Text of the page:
Democrats on the House Natural Resources Committee
Chair Raúl M. Grijalva (D-Ariz.) and three senior Democrats on the House Natural Resources Committee sent a letter to Interior Secretary David Bernhardt seeking documents that might explain the rewriting of a Draft Environmental Impact Statement (DEIS) – initially prepared by career staff at multiple agencies within the Department of the Interior (DOI) – to downplay the risks of new oil and gas drilling along the coastal plain of Alaska.
The letter – also signed by Rep. Alan Lowenthal (D-Calif.), chair of the Subcommittee on Energy and Mineral Resources; Rep. Jared Huffman (D-Calif.), chair of the Subcommittee on Water, Oceans, and Wildlife; and Rep. Diana DeGette (D-Colo.) – comes in the wake of an investigatory feature article by Adam Federman published on July 26 in Politico. The letter is available at http://bit.ly/2Kakp2B.
Federman’s article, “How Science Got Trampled in the Rush to Drill in the Arctic,” lays out how the Trump administration ignored or rewrote the work of professional scientists in favor of a more industry-friendly analysis of oil drilling’s potential impact on the Arctic National Wildlife Refuge, which includes sensitive habitats for caribou and other species. The publication of a Final Environmental Impact Statement is necessary before Department of the Interior can offer any lease sales in the refuge to fossil fuel companies.
As Federman reports:
The refuge is believed to sit atop one of the last great onshore oil reserves in North America, with a value conservatively estimated at hundreds of billions of dollars. For decades, the refuge has been the subject of a very public tug of war between pro-drilling forces and conservation advocates determined to protect an ecosystem crucial to polar bears, herds of migratory caribou, and native communities that rely on the wildlife for subsistence hunting. The Trump tax law, for the first time since the refuge was established in 1980, handed the advantage decisively to the drillers.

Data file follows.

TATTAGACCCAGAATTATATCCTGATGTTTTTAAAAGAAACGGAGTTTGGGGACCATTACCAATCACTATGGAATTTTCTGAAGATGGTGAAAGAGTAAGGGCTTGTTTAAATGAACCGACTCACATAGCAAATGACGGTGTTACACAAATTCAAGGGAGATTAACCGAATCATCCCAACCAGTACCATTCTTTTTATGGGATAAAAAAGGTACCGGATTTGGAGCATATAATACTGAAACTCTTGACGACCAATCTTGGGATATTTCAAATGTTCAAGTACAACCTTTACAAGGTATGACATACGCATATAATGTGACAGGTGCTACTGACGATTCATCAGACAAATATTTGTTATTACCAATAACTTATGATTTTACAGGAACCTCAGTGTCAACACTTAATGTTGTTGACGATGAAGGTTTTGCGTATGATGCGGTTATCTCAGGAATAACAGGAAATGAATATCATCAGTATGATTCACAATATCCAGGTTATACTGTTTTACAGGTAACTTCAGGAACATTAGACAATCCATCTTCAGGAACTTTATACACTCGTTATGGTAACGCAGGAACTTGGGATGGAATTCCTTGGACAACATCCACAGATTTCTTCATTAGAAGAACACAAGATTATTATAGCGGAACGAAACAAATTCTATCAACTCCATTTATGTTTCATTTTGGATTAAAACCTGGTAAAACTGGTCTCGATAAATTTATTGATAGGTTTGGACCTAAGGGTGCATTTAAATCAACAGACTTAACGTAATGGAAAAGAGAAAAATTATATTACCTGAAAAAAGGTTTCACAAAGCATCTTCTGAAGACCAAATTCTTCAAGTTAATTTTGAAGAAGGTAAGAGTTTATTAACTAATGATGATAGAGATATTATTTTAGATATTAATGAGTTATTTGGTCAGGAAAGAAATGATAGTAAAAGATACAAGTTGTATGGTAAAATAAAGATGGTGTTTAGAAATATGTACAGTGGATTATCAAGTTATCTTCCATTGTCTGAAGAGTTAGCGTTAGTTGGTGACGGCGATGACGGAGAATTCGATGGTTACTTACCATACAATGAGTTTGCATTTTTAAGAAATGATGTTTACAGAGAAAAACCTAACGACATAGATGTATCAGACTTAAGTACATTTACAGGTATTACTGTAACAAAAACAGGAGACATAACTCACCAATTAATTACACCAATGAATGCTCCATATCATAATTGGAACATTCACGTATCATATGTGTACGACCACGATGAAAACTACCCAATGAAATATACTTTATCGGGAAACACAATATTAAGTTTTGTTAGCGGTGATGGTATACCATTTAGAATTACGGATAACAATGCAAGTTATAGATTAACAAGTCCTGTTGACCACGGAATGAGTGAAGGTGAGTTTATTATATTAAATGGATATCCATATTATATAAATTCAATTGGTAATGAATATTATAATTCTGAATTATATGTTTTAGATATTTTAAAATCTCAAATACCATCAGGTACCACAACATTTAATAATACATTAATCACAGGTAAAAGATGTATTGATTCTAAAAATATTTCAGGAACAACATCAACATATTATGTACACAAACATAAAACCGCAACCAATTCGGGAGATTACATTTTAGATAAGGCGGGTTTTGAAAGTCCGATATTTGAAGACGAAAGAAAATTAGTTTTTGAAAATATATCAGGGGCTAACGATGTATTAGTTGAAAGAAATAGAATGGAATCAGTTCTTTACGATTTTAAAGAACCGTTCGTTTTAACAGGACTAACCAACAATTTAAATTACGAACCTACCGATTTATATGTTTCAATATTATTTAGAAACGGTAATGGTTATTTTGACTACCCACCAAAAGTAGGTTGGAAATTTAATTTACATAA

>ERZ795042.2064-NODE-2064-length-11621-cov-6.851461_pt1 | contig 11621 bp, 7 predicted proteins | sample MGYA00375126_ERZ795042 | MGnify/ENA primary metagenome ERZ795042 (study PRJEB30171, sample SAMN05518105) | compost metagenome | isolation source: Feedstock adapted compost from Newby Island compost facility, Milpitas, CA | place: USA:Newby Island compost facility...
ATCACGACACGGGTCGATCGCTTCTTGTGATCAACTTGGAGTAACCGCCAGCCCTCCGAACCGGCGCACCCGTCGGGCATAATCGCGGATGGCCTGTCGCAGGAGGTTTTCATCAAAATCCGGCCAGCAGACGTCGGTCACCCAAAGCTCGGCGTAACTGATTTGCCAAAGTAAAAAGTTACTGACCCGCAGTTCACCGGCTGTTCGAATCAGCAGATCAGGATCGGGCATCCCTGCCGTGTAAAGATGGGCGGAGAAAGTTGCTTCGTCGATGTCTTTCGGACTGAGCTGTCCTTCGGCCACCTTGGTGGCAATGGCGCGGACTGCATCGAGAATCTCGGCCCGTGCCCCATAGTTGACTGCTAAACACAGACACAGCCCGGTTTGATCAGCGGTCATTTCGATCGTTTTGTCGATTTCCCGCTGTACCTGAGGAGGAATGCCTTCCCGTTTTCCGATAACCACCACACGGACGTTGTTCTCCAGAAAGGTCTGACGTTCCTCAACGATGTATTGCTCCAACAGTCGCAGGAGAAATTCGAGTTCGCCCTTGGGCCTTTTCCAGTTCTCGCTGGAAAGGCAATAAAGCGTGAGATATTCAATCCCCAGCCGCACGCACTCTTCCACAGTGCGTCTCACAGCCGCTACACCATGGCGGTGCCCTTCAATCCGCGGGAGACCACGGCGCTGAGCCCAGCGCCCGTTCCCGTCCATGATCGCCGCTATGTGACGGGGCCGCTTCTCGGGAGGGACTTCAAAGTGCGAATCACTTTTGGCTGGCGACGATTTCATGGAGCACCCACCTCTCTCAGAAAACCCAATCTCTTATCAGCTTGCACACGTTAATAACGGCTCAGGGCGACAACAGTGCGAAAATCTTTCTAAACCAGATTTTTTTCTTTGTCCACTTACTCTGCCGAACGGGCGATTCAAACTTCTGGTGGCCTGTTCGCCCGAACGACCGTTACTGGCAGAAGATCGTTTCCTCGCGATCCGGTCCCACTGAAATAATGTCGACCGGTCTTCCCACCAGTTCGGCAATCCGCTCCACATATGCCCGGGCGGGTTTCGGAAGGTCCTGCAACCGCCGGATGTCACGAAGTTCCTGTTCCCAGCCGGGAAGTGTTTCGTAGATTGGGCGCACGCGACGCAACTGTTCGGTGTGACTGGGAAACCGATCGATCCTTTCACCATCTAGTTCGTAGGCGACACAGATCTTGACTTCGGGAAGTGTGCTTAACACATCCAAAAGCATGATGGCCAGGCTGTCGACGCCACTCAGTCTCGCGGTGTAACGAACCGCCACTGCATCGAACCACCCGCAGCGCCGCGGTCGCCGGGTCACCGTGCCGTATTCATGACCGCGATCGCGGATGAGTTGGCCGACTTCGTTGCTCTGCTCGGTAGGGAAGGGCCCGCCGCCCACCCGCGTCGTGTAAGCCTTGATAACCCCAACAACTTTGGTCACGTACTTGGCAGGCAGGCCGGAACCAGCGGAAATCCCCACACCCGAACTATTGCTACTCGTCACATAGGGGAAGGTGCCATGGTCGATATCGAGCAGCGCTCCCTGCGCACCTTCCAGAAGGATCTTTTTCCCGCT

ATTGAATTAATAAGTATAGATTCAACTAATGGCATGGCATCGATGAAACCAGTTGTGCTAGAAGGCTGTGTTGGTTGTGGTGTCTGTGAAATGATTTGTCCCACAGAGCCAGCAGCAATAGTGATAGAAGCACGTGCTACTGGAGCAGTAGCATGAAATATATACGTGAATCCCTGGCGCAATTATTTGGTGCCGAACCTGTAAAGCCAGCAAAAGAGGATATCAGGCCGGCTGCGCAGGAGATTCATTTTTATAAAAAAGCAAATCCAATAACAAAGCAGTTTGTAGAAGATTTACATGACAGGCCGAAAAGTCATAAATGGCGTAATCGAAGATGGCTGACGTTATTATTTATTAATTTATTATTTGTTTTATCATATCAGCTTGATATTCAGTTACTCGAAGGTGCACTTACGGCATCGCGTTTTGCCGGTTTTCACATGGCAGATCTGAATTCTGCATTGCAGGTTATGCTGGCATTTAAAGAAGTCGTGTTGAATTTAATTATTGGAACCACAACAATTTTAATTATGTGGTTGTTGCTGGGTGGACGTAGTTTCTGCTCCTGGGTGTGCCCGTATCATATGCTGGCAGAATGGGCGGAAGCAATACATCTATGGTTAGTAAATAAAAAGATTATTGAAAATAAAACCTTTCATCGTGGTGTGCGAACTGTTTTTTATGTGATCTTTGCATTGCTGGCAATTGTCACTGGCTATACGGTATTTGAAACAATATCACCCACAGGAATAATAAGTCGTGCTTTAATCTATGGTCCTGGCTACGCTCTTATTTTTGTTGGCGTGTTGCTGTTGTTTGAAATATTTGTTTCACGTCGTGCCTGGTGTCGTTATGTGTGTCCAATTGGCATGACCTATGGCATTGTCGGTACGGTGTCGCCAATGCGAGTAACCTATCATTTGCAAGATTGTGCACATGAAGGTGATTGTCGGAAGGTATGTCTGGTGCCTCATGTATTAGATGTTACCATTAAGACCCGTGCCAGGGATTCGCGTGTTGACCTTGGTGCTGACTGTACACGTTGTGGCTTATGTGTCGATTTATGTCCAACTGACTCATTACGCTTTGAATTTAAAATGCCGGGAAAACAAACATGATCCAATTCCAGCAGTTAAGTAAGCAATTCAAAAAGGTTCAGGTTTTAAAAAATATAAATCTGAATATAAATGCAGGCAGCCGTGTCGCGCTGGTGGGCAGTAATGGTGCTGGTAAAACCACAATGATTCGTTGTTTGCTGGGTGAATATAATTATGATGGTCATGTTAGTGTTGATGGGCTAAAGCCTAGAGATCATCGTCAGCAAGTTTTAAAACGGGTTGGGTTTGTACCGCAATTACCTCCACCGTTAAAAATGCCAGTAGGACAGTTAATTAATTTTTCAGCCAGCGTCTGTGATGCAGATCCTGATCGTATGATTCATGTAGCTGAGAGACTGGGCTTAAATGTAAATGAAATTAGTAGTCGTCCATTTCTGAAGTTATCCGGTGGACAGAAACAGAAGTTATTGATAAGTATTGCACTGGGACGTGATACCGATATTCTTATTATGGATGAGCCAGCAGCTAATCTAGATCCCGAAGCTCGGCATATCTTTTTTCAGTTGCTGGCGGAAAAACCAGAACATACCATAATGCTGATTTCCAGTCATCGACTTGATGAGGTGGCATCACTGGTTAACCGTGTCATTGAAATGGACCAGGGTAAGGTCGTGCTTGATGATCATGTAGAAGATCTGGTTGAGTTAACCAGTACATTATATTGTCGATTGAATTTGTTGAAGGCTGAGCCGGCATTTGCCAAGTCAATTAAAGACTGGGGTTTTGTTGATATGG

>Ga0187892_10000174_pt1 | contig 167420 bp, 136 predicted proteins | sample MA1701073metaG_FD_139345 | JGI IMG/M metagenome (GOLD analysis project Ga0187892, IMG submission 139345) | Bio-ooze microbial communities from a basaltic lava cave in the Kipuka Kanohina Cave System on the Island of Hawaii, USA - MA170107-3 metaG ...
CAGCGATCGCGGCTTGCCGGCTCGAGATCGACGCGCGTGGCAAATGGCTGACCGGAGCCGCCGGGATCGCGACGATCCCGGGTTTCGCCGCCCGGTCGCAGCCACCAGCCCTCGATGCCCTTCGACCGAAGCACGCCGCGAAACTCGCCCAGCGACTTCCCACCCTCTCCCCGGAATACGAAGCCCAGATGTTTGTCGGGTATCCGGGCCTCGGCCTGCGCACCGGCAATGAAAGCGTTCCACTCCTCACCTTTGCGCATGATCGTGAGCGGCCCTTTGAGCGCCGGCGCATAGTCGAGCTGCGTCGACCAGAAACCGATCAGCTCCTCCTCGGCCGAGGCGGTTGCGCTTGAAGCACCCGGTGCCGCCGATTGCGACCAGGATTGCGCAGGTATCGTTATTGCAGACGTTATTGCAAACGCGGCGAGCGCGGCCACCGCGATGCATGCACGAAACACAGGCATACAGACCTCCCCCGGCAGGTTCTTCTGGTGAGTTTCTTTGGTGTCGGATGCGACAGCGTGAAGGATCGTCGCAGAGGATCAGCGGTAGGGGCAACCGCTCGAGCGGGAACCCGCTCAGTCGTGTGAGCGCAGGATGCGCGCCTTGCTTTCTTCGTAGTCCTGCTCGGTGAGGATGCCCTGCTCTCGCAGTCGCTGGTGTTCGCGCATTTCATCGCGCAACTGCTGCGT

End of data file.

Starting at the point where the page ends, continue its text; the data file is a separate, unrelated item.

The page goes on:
Documents leaked to POLITICO Magazine and Type Investigations reveal that the work of career scientists has at times been altered or disregarded to underplay the potential impact of oil and gas development on the coastal plain. Moreover, Department of the Interior has decided it will undertake no new studies as part of the current review process, despite scientists’ concerns that key data is years out of date or doesn’t exist.
The lawmakers writing to Bernhardt today seek four types of documents no later than August 16:
- All documents and communications of employees and persons between the U.S. Fish and Wildlife Service and the Bureau of Land Management, the Office of the Assistant Secretary of Land and Minerals Management, and the Immediate Office of the Secretary regarding the Coastal Plain Oil and Gas Leasing Program Draft Environmental Impact Statement released in December 2018.
- All original documents and subsequent revisions drafted by employees or persons of the U.S. Fish and Wildlife Service for the Draft Environmental Impact Statement.
- All documents and communications that show the editing process for the portions of the Draft Environmental Impact Statement prepared by employees or persons of the U.S. Fish and Wildlife Service, including information sufficient to show who made or recommended each edit.
- All documents and communications from Assistant Secretary for Land and Minerals Management Joe Balash regarding the development and editing of the Draft Environmental Impact Statement.